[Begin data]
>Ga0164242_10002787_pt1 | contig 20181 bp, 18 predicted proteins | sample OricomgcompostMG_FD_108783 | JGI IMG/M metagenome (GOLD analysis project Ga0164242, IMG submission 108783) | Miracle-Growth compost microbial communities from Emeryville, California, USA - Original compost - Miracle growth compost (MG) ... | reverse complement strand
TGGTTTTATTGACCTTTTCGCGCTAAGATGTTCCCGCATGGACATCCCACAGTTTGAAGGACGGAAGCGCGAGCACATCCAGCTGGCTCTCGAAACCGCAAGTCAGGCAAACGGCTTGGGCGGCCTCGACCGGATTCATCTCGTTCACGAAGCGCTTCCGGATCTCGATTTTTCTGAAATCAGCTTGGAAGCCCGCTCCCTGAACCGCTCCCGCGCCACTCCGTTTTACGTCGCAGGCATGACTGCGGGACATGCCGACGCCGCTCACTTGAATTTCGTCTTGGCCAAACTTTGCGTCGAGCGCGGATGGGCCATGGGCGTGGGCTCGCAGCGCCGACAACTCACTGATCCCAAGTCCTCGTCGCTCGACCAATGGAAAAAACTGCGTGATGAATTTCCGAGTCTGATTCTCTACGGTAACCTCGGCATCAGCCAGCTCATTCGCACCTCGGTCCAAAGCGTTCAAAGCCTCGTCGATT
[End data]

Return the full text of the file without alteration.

>Ga0164242_10002787_pt1 | contig 20181 bp, 18 predicted proteins | sample OricomgcompostMG_FD_108783 | JGI IMG/M metagenome (GOLD analysis project Ga0164242, IMG submission 108783) | Miracle-Growth compost microbial communities from Emeryville, California, USA - Original compost - Miracle growth compost (MG) ... | reverse complement strand
TGGTTTTATTGACCTTTTCGCGCTAAGATGTTCCCGCATGGACATCCCACAGTTTGAAGGACGGAAGCGCGAGCACATCCAGCTGGCTCTCGAAACCGCAAGTCAGGCAAACGGCTTGGGCGGCCTCGACCGGATTCATCTCGTTCACGAAGCGCTTCCGGATCTCGATTTTTCTGAAATCAGCTTGGAAGCCCGCTCCCTGAACCGCTCCCGCGCCACTCCGTTTTACGTCGCAGGCATGACTGCGGGACATGCCGACGCCGCTCACTTGAATTTCGTCTTGGCCAAACTTTGCGTCGAGCGCGGATGGGCCATGGGCGTGGGCTCGCAGCGCCGACAACTCACTGATCCCAAGTCCTCGTCGCTCGACCAATGGAAAAAACTGCGTGATGAATTTCCGAGTCTGATTCTCTACGGTAACCTCGGCATCAGCCAGCTCATTCGCACCTCGGTCCAAAGCGTTCAAAGCCTCGTCGATT